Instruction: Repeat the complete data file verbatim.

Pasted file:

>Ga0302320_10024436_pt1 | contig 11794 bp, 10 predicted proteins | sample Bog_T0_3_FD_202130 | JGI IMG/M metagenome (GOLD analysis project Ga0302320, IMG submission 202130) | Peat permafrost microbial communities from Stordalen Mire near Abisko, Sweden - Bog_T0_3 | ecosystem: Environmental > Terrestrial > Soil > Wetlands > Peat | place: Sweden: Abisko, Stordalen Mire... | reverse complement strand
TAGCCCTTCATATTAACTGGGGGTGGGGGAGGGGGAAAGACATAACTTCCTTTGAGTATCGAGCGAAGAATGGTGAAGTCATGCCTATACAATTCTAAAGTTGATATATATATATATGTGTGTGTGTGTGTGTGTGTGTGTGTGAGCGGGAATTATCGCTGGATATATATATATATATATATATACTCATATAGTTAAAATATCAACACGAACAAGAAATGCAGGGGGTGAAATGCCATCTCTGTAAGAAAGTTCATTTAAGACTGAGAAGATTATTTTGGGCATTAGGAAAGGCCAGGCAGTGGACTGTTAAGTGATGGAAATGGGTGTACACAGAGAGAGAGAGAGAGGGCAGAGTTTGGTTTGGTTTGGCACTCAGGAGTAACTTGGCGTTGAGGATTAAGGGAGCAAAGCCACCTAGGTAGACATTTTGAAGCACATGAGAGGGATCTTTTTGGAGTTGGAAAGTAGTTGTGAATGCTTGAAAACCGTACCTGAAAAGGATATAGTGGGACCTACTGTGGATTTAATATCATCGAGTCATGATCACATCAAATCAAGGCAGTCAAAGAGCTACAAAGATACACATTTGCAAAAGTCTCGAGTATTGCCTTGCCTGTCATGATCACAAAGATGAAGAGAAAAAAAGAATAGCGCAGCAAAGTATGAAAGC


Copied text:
>Ga0302320_10024436_pt1 | contig 11794 bp, 10 predicted proteins | sample Bog_T0_3_FD_202130 | JGI IMG/M metagenome (GOLD analysis project Ga0302320, IMG submission 202130) | Peat permafrost microbial communities from Stordalen Mire near Abisko, Sweden - Bog_T0_3 | ecosystem: Environmental > Terrestrial > Soil > Wetlands > Peat | place: Sweden: Abisko, Stordalen Mire... | reverse complement strand
TAGCCCTTCATATTAACTGGGGGTGGGGGAGGGGGAAAGACATAACTTCCTTTGAGTATCGAGCGAAGAATGGTGAAGTCATGCCTATACAATTCTAAAGTTGATATATATATATATGTGTGTGTGTGTGTGTGTGTGTGTGTGAGCGGGAATTATCGCTGGATATATATATATATATATATATACTCATATAGTTAAAATATCAACACGAACAAGAAATGCAGGGGGTGAAATGCCATCTCTGTAAGAAAGTTCATTTAAGACTGAGAAGATTATTTTGGGCATTAGGAAAGGCCAGGCAGTGGACTGTTAAGTGATGGAAATGGGTGTACACAGAGAGAGAGAGAGAGGGCAGAGTTTGGTTTGGTTTGGCACTCAGGAGTAACTTGGCGTTGAGGATTAAGGGAGCAAAGCCACCTAGGTAGACATTTTGAAGCACATGAGAGGGATCTTTTTGGAGTTGGAAAGTAGTTGTGAATGCTTGAAAACCGTACCTGAAAAGGATATAGTGGGACCTACTGTGGATTTAATATCATCGAGTCATGATCACATCAAATCAAGGCAGTCAAAGAGCTACAAAGATACACATTTGCAAAAGTCTCGAGTATTGCCTTGCCTGTCATGATCACAAAGATGAAGAGAAAAAAAGAATAGCGCAGCAAAGTATGAAAGC